The story began before the beginning. It began with the all-consuming war between the average Telugu citizen's all-consuming passions of politics and cinema (the latter passion Machiavelli-ed all over the place when bits of the movie were leaked). Then came furtive (not!) calls to black-ticket dealers. Out came the money saved up for a new outfit the "Pawanism" cult decreed. Queues to the ticket counters took over the streets of Hyderabad. Barricades went up as the Establishment sought to hold back the wave of the religious fervour of fans. And, finally, the fan made his way to the coveted seat.
And thus the show began.
The plot, of warring families and the thin line between intense love and intense hatred in a father-daughter relationship, is one that has been dabbled in before, for instance, here and here
, and countless other times. Trivikram, thankfully, doesn't mess (too much) with the formula. He just adds Pawan Kalyan to it. Tollywood buffs will tell you about how that automatically "makes everything to the 'Power' of infinity".
Gowtham's (Pawan Kalyan) grandfather Raghuram Nanda (Boman Irani) is a steel tycoon in Milan, who hasn't had any contact with his daughter Nanda (Nadia) in years. Unable to see his sickly grandfather torn up over this any longer, Gowtham flies down to Hyderabad to try and machinate a reconciliation.
As he "hides" behind the guise of the family's driver, Siddhu, and worms his way into the heart of his lovely maradallu
(there are two), he finds out that the family closet hides more than one skeleton.
Now it is upto him to make a chink in his aunt's steely armor, untangle the tangled lives of his cousins, pick one for himself, protect his aunt's family from unscrupulous businessmen, and do it all with his trademark blend of style, charm, and humour (please forgive us if we're getting the star and the character mixed up).
Simple enough a tale, but Trivikram makes it his, mostly with his zany, intelligent, and more-or-less relentless, sense of humour. While the highlight of the movie is probably the hero's entourage, whose job is to do everything for the billionaire-pretedending-to-be-chauffeur while making it seem as if he's the one doing it all; several other filler characters with well-etched backdrops add to the tale in ways that are as surprising as they are hilarious.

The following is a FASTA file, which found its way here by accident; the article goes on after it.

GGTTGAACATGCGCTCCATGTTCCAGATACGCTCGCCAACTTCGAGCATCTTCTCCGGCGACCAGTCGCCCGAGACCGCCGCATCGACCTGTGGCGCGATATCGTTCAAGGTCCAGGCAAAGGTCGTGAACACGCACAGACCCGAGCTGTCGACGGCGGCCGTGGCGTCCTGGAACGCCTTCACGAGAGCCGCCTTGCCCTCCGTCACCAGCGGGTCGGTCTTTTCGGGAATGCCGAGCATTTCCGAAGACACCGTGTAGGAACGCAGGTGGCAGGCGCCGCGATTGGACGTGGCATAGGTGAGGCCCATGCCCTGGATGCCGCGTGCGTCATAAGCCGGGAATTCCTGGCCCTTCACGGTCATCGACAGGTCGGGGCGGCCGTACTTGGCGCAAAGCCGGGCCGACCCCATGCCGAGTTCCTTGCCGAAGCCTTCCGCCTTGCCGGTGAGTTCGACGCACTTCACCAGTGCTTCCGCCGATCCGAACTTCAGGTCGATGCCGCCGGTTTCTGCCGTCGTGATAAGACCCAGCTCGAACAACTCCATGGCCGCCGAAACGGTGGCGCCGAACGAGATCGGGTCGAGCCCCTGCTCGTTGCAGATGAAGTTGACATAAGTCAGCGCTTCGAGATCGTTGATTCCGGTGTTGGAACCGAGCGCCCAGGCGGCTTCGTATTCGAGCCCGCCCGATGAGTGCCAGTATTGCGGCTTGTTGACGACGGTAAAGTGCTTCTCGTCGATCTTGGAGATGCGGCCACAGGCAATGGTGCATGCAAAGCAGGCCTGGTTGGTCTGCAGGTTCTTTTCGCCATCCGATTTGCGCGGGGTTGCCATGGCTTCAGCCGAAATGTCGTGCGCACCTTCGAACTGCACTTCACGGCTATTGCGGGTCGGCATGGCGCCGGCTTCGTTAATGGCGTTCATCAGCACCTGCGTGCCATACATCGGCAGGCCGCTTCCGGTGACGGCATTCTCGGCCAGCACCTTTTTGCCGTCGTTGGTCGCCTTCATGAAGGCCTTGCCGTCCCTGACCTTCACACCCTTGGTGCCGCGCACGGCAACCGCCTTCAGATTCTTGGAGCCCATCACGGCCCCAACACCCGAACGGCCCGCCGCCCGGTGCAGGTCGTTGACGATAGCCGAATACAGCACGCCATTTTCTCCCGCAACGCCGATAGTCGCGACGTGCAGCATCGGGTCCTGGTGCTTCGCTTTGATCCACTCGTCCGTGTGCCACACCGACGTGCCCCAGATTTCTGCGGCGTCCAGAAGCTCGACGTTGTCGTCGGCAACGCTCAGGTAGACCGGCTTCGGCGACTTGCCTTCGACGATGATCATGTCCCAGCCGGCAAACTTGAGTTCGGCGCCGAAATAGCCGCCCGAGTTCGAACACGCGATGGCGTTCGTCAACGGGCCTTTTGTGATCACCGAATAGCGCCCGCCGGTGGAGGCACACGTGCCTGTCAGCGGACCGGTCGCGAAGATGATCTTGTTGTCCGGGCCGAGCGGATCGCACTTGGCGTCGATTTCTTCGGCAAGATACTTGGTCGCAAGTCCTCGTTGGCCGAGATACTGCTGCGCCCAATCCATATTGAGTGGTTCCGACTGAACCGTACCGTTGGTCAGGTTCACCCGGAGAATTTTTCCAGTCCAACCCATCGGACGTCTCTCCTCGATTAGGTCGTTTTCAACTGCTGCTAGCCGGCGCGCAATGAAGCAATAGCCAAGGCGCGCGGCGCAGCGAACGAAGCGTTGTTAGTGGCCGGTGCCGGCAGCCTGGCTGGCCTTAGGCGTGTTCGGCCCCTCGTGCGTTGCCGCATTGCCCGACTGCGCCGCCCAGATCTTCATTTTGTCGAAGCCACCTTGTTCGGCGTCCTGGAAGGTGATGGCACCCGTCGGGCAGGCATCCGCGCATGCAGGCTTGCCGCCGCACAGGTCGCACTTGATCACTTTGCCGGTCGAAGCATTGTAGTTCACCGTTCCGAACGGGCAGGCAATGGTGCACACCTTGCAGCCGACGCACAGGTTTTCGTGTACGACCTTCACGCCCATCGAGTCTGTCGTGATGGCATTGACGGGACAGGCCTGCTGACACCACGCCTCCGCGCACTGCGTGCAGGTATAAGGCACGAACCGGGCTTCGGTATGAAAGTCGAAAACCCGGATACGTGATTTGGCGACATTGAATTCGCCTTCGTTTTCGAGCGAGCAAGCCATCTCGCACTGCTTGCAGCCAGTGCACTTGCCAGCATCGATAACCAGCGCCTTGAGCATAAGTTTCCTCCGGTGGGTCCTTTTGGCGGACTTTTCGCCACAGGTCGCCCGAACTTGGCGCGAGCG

As is with most good comedy, your ability for belief is stretched, but at no point abused. Insane plot twists, like elopements within an elopement tale, or butlers-turned-Ugandan-millionaires (Brahmanandam) returning to cause elopements, invite you to laugh with them, rather than laughing raucously as you stare in bewilderment.
While no film on which the star's lines shine down is complete without a couple of cracked skulls, these cracked skulls are obtained with minimal jarring of senses, making Attarintiki? a movie you can safely take children with violent tendencies to without fearing that they will run to nearest pickaxe and scythe store from the theatre.
Feminists can relax too. While the movie still doesn't recognize women in general as real people, all of the leading female characters, including Nadia, Pranitha and Samantha, get well-etched, interesting personalities and plotlines actually necessary to the movement of the story.
Pawan Kalyan, as usual, delivers a performance as casual as it is effortless, shifting from buffoon to rich dude to man-on-a-mission, and never once giving up on the upper hand.
Pranitha is adorable as the innocent and empty-headed Prameela, and Samantha does justice to her role of Sasi, Prameela's snappy and spirited older sister.
Nadia is wonderful as the unyielding daughter who hates as hard as she loves. Boman Irani is the penultimate father, giving Prakash Raj a serious run for his money.
It is, however, the comedians, including Brahmanandam, M S Narayana, Raghu Babu, Ahuti Prasad, and several others, that keep you watching long after you've stopped caring about the father-daughter plotline.
The screenplay teases and rivets, and if it has a tendency to linger and smell the flowers, it makes up for by immediately giving you something new to think about. The cinematography is just as interesting as the screenplay, the camerawork matching Trivikram's vision frame for frame.
While the background score is as fun as the rest of the movie, the songs are more or less routine, with the hero's intro track being the least required.
Verdict: There is something about watching a film on a 70mm screen through a haze of newspaper confetti, barely being able to hear the lines over the din of crazed fans, and having to make a run for the gate (after the movie) to avoid overzealous reporters, that completes the experience of watching a movie in Hyderabad. When the in-between is as much fun as the before and after, what's not to like?